Swimming against the Current: Muslim Conversion to Christianity in the Early Islamic Period

By Sahner, Christian C. | The Journal of the American Oriental Society, April-June 2016 | Go to article overview

Swimming against the Current: Muslim Conversion to Christianity in the Early Islamic Period


Sahner, Christian C., The Journal of the American Oriental Society


I. INTRODUCTION

Historians often imagine the process of religious change in the medieval Middle East as a one-way street, flowing from church to mosque, and indeed it was for most of the region's Christian inhabitants. Sometime after the Crusades, scholars surmise, the Middle East went from being a predominantly Christian world (with sizeable numbers of Jews, Zoroastrians, Manicheans, and others) to one whose majority population practiced Islam. (1) This was an uneven process, plagued by ramp-ups and slow-downs connected to the vicissitudes of conquest and the varying fortunes of missionaries. It was also a process of remarkable regional diversity. (2) Just as there were areas that crossed the threshold of a Muslim numerical majority early on, there were others that held out for centuries, including parts of Upper Egypt, the mountains of Lebanon, and northern Mesopotamia, some of which remain predominantly Christian to this day.

Despite this, conversion to Islam should not be regarded as the only religious option in the early period. While it is undeniable that most of the region's Christians (and non-Muslims more broadly) did convert to Islam gradually, there were many who chose a less "popular" direction. These included Christians who initially embraced Islam, but regretted their decision and returned to their original faith; the children of mixed marriages who spurned their fathers' Islamic faith and embraced their mothers' Christianity; (3) and a small but significant group that historians have all but ignored (and whose existence some have even denied (4)): Muslims from entirely Muslim families who converted to Christianity. This group--which I shall refer to as "true apostates" (5)--are the subject of the following essay.

Religious Change in the Post-Conquest Middle East

Understanding this particular form of conversion--indeed, most kinds of religious change in the early Islamic Middle East--requires us to abandon the image of conversion that much of our society has today, which owes a great debt to the likes of Paul of Tarsus, Augustine of Hippo, and the Second Great Awakening. This model understands conversion as an outward manifestation of a changing interior or emotional reality. Though this may describe some conversions in the premodern period, it is woefully inadequate for understanding the vast majority of conversions in the early medieval Middle East, which were often not a matter of spiritual conviction but the result of an array of social and political factors detached from questions of high theology and doctrine. (6) In fact, the line between religious conversion and cultural assimilation was often very blurry. For this reason, historians of other periods--such as Linford Fisher, a scholar of Christianity among Native Americans in the colonial period (7)--prefer to speak of a process of religious "engagement" or "affiliation" rather than outright "conversion," a distinction that works for our period, too.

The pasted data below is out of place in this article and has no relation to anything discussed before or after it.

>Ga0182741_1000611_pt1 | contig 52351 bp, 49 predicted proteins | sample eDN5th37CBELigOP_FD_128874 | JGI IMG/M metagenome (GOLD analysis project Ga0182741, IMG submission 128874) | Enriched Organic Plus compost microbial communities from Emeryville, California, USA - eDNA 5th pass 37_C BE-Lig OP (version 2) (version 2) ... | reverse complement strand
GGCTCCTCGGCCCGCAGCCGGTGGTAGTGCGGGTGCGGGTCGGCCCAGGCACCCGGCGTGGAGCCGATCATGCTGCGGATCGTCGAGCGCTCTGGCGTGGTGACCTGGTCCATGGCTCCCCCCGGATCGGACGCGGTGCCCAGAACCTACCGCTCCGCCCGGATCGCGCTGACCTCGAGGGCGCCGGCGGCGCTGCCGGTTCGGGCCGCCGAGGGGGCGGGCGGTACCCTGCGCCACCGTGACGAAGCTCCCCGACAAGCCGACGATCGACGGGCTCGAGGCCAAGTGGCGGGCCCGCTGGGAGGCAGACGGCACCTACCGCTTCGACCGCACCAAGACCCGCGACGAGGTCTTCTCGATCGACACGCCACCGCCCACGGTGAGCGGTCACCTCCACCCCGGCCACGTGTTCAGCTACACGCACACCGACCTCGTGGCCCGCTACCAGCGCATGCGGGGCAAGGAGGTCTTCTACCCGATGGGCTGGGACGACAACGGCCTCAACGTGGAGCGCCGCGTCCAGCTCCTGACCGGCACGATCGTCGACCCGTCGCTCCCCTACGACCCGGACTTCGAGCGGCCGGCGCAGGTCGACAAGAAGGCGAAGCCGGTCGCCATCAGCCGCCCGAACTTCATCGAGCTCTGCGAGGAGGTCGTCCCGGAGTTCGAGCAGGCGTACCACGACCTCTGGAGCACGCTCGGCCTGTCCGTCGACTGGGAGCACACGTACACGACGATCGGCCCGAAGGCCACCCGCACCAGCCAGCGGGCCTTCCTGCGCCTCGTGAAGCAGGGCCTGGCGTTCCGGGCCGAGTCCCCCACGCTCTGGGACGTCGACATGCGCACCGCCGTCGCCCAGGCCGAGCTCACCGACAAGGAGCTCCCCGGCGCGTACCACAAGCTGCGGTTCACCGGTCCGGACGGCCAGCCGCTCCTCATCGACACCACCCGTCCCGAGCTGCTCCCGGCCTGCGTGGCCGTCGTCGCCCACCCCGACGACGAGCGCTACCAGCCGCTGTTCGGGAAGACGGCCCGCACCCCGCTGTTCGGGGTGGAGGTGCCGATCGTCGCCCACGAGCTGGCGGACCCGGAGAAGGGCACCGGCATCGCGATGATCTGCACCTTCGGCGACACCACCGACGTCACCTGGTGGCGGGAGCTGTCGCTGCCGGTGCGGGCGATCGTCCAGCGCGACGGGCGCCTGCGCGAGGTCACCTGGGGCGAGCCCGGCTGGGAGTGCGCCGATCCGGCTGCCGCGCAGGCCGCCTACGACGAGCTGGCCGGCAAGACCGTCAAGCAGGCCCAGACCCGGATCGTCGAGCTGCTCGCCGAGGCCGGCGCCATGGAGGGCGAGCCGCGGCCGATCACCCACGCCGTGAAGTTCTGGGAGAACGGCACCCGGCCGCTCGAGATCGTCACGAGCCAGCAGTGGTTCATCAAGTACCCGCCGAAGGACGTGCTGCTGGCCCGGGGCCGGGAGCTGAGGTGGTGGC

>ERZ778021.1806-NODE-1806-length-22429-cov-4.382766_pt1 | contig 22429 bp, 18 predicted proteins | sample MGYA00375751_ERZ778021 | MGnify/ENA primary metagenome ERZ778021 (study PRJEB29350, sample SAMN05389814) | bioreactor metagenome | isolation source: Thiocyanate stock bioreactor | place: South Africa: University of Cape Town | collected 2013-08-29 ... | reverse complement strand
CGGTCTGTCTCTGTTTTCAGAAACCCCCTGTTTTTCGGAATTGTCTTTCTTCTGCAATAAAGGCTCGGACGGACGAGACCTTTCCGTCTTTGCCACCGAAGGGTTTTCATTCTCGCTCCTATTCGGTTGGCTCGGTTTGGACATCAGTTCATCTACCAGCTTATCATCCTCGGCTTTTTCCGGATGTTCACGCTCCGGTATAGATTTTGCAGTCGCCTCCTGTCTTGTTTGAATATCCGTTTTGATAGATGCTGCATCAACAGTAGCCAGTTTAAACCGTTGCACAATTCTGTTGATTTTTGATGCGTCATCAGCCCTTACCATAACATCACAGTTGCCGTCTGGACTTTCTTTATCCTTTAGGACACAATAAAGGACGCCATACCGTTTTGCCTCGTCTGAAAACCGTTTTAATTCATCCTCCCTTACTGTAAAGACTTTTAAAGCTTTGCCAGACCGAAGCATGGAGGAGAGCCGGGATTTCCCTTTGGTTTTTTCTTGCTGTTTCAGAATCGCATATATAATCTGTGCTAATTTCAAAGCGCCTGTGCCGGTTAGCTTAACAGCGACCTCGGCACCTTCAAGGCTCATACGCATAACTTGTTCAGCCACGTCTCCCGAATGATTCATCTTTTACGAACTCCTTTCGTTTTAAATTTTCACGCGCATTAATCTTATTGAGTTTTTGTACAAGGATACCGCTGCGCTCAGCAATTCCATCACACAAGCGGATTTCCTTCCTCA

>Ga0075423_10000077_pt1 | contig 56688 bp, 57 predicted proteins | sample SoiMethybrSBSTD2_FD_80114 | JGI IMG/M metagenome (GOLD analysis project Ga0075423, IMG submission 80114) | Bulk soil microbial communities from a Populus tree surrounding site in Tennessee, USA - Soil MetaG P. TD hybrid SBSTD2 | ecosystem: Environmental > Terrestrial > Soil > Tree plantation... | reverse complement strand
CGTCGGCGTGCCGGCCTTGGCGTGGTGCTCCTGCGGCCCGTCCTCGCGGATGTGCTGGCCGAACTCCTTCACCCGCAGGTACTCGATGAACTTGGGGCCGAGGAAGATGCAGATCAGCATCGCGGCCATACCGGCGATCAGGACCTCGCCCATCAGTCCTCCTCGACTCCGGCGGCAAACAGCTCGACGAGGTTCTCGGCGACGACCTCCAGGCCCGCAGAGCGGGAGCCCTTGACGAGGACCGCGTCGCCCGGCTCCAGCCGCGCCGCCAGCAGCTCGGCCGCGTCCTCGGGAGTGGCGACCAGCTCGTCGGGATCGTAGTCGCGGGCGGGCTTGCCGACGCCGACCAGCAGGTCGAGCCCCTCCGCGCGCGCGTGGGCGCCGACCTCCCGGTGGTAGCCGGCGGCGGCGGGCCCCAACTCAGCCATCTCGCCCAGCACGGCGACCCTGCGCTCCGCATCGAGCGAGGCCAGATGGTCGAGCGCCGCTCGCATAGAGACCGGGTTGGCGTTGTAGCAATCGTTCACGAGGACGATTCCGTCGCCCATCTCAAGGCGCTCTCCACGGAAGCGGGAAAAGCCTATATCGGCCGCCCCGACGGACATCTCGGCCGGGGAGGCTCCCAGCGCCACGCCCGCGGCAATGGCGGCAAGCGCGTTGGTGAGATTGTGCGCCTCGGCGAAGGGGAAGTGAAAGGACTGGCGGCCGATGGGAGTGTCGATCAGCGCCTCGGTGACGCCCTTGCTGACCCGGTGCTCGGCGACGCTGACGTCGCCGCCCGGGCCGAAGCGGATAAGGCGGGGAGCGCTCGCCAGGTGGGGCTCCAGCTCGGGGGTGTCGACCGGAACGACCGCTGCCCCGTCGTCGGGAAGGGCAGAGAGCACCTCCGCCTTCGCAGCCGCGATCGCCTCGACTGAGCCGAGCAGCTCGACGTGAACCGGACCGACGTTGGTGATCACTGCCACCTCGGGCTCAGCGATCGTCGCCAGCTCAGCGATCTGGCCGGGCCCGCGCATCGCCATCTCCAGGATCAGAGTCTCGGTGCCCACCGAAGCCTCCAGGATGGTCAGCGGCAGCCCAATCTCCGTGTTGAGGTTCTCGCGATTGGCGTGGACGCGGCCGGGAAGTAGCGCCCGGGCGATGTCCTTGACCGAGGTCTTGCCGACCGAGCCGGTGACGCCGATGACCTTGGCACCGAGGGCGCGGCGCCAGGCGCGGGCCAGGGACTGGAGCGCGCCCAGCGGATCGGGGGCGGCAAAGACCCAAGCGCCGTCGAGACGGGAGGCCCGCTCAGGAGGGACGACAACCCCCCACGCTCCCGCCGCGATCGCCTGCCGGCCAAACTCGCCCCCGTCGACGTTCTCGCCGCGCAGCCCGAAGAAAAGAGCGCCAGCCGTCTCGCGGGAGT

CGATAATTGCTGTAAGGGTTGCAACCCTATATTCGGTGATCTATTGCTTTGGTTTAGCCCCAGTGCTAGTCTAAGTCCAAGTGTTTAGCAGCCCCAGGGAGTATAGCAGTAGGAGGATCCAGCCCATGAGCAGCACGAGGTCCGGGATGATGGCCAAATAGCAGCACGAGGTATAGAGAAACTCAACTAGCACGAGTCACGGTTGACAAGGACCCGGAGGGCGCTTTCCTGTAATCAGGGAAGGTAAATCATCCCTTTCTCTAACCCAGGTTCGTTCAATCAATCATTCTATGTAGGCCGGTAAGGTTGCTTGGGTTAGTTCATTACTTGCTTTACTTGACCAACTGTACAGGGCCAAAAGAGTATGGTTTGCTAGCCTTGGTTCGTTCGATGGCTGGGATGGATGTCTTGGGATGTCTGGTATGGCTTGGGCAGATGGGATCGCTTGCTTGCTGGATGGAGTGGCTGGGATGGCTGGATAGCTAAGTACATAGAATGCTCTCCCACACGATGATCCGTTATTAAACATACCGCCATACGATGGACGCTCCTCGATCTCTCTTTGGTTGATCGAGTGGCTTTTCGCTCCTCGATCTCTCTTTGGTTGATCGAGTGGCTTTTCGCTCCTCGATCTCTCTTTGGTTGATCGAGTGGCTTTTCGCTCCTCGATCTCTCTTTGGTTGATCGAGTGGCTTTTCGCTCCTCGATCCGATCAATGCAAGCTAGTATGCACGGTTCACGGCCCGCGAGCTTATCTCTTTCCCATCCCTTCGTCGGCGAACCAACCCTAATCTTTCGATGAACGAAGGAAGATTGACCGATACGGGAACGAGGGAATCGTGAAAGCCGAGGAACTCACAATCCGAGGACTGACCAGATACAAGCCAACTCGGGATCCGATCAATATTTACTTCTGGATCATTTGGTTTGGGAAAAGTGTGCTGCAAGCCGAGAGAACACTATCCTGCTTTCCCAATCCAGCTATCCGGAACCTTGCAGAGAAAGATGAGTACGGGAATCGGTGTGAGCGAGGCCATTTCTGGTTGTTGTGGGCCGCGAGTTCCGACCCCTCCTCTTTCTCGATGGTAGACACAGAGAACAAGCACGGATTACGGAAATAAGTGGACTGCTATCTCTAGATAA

The issue of religious change in the post-conquest Middle East raises a still more fundamental question that tends to be overlooked when scholars discuss conversion: what kind of Islam were these early Muslims practicing, and what kind of Christianity were they adopting? When we think back to the seventh, eighth, and ninth centuries, we must keep in mind that "Islam" and "Christianity" meant something very different than they do today. Levels of lay catechesis were probably very low, and in the cities and villages of Egypt, Syria, and Palestine where Muslims and Christians first rubbed shoulders, it was not always clear where the practice of one faith ended and the other one began. Theological uncertainty was compounded, in turn, by deep social and cultural similarities between the two populations, especially as the ranks of the Muslim community swelled with converts from non-Arab, non-Muslim backgrounds. (8)

As Jack Tannous has shown, medieval sources are filled with vivid reports about the state of confusion on the ground: recent converts from Christianity who requested baptism for their Muslim children; Muslims reciting pagan poetry from the pulpits of mosques because they confused it with the sound of the Quran; small children tasked with leading the Friday prayers because no one in their communities mastered Scripture as well; caliphal missions to catechize new Muslims who had no idea how to pray; and Muslims who sought spiritual counsel at the feet of Christian holy men. …

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